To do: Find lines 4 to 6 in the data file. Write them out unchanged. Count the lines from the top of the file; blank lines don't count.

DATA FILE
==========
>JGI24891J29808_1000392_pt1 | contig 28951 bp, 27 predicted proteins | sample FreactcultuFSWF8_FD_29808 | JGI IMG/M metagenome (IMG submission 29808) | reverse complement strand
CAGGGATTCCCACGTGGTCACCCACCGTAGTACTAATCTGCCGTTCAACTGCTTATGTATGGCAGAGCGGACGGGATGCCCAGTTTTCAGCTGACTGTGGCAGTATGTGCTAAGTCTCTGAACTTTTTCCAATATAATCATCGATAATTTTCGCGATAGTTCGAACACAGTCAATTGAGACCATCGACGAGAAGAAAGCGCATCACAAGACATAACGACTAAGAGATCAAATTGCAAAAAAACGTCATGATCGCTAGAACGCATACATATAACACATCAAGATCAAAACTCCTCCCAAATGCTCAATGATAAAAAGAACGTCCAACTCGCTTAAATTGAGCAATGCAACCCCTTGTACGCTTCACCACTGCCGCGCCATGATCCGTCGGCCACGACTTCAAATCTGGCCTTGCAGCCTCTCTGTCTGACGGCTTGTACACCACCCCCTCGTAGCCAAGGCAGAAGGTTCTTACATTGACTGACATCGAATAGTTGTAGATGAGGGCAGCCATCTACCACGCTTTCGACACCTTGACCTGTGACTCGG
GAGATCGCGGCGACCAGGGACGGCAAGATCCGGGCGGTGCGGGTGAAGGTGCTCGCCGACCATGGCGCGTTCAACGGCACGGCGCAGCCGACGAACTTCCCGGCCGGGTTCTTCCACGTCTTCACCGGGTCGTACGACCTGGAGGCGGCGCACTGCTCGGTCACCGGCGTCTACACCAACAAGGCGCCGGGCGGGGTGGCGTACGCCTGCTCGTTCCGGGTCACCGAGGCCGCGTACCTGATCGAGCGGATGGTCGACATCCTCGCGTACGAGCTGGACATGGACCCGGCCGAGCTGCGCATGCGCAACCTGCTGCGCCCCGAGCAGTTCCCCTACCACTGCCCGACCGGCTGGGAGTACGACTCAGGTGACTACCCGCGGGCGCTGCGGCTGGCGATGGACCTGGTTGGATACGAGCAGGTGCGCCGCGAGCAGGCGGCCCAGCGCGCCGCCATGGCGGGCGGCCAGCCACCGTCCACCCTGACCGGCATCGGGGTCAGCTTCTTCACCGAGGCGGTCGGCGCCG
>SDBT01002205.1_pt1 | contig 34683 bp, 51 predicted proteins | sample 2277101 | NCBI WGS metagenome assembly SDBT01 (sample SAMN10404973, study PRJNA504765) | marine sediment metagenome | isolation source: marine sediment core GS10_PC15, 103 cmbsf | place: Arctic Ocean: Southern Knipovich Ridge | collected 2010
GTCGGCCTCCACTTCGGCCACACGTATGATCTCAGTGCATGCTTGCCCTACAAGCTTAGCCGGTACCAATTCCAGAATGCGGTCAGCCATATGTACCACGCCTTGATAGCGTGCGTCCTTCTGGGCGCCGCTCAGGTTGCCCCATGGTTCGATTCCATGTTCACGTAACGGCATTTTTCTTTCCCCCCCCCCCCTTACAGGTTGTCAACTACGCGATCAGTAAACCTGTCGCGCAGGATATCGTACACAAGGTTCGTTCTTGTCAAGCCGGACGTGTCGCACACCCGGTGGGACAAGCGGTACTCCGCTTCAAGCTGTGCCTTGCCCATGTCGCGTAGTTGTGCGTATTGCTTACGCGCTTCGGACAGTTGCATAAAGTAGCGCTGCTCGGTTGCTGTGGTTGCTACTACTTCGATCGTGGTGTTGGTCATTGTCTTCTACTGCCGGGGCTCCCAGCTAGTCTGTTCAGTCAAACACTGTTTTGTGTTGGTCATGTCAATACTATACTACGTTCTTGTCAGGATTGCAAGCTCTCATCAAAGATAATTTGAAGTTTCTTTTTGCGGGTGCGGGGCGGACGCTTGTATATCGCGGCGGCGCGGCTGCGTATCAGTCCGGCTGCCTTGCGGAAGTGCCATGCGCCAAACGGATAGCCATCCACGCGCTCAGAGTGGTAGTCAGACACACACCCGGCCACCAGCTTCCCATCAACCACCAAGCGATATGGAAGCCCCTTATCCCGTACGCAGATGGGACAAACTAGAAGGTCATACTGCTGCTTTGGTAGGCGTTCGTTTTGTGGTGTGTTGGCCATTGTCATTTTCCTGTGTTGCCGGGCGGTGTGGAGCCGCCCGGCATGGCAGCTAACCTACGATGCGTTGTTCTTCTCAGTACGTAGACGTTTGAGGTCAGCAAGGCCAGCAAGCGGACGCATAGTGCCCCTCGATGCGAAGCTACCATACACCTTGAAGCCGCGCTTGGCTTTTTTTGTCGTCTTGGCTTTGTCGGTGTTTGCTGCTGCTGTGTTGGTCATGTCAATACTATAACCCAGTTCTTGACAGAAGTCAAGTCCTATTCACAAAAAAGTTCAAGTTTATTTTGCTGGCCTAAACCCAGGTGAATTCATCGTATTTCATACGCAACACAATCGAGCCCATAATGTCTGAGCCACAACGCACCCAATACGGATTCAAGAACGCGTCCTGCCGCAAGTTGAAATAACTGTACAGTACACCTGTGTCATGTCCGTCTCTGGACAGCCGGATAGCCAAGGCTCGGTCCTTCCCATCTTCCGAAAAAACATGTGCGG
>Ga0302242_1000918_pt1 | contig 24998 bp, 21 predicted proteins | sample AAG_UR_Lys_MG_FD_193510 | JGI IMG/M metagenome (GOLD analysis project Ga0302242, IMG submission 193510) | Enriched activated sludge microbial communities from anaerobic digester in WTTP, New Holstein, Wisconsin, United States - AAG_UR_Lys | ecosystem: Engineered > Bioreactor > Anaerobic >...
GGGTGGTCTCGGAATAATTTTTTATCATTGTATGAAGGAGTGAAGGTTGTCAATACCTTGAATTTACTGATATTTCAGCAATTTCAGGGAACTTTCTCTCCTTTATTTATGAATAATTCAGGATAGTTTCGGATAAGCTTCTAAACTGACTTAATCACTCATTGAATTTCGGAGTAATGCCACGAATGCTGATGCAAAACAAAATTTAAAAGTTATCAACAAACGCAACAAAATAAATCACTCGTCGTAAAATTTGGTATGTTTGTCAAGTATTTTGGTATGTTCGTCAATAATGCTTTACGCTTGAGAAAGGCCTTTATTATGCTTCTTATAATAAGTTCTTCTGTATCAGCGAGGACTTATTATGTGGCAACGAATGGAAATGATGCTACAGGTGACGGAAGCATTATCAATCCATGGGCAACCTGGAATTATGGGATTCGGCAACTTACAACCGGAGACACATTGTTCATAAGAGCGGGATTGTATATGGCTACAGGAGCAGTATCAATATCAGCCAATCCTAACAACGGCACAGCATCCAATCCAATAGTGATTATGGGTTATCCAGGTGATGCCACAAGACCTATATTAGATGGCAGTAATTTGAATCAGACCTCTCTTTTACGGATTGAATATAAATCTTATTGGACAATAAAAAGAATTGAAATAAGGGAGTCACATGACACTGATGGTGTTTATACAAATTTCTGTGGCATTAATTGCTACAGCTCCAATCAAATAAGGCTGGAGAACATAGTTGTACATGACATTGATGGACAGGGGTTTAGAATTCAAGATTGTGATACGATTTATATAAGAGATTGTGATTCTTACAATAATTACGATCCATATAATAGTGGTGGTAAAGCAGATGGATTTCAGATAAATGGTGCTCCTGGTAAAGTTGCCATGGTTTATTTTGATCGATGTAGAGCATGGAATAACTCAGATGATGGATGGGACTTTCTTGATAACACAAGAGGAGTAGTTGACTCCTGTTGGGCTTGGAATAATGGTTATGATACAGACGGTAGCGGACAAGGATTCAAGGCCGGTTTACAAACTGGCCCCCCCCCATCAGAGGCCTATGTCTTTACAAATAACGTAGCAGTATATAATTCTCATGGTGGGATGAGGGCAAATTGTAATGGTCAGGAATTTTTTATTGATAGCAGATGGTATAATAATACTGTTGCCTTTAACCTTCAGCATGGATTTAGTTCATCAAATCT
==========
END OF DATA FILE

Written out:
>SDBT01002205.1_pt1 | contig 34683 bp, 51 predicted proteins | sample 2277101 | NCBI WGS metagenome assembly SDBT01 (sample SAMN10404973, study PRJNA504765) | marine sediment metagenome | isolation source: marine sediment core GS10_PC15, 103 cmbsf | place: Arctic Ocean: Southern Knipovich Ridge | collected 2010
GTCGGCCTCCACTTCGGCCACACGTATGATCTCAGTGCATGCTTGCCCTACAAGCTTAGCCGGTACCAATTCCAGAATGCGGTCAGCCATATGTACCACGCCTTGATAGCGTGCGTCCTTCTGGGCGCCGCTCAGGTTGCCCCATGGTTCGATTCCATGTTCACGTAACGGCATTTTTCTTTCCCCCCCCCCCCTTACAGGTTGTCAACTACGCGATCAGTAAACCTGTCGCGCAGGATATCGTACACAAGGTTCGTTCTTGTCAAGCCGGACGTGTCGCACACCCGGTGGGACAAGCGGTACTCCGCTTCAAGCTGTGCCTTGCCCATGTCGCGTAGTTGTGCGTATTGCTTACGCGCTTCGGACAGTTGCATAAAGTAGCGCTGCTCGGTTGCTGTGGTTGCTACTACTTCGATCGTGGTGTTGGTCATTGTCTTCTACTGCCGGGGCTCCCAGCTAGTCTGTTCAGTCAAACACTGTTTTGTGTTGGTCATGTCAATACTATACTACGTTCTTGTCAGGATTGCAAGCTCTCATCAAAGATAATTTGAAGTTTCTTTTTGCGGGTGCGGGGCGGACGCTTGTATATCGCGGCGGCGCGGCTGCGTATCAGTCCGGCTGCCTTGCGGAAGTGCCATGCGCCAAACGGATAGCCATCCACGCGCTCAGAGTGGTAGTCAGACACACACCCGGCCACCAGCTTCCCATCAACCACCAAGCGATATGGAAGCCCCTTATCCCGTACGCAGATGGGACAAACTAGAAGGTCATACTGCTGCTTTGGTAGGCGTTCGTTTTGTGGTGTGTTGGCCATTGTCATTTTCCTGTGTTGCCGGGCGGTGTGGAGCCGCCCGGCATGGCAGCTAACCTACGATGCGTTGTTCTTCTCAGTACGTAGACGTTTGAGGTCAGCAAGGCCAGCAAGCGGACGCATAGTGCCCCTCGATGCGAAGCTACCATACACCTTGAAGCCGCGCTTGGCTTTTTTTGTCGTCTTGGCTTTGTCGGTGTTTGCTGCTGCTGTGTTGGTCATGTCAATACTATAACCCAGTTCTTGACAGAAGTCAAGTCCTATTCACAAAAAAGTTCAAGTTTATTTTGCTGGCCTAAACCCAGGTGAATTCATCGTATTTCATACGCAACACAATCGAGCCCATAATGTCTGAGCCACAACGCACCCAATACGGATTCAAGAACGCGTCCTGCCGCAAGTTGAAATAACTGTACAGTACACCTGTGTCATGTCCGTCTCTGGACAGCCGGATAGCCAAGGCTCGGTCCTTCCCATCTTCCGAAAAAACATGTGCGG
>Ga0302242_1000918_pt1 | contig 24998 bp, 21 predicted proteins | sample AAG_UR_Lys_MG_FD_193510 | JGI IMG/M metagenome (GOLD analysis project Ga0302242, IMG submission 193510) | Enriched activated sludge microbial communities from anaerobic digester in WTTP, New Holstein, Wisconsin, United States - AAG_UR_Lys | ecosystem: Engineered > Bioreactor > Anaerobic >...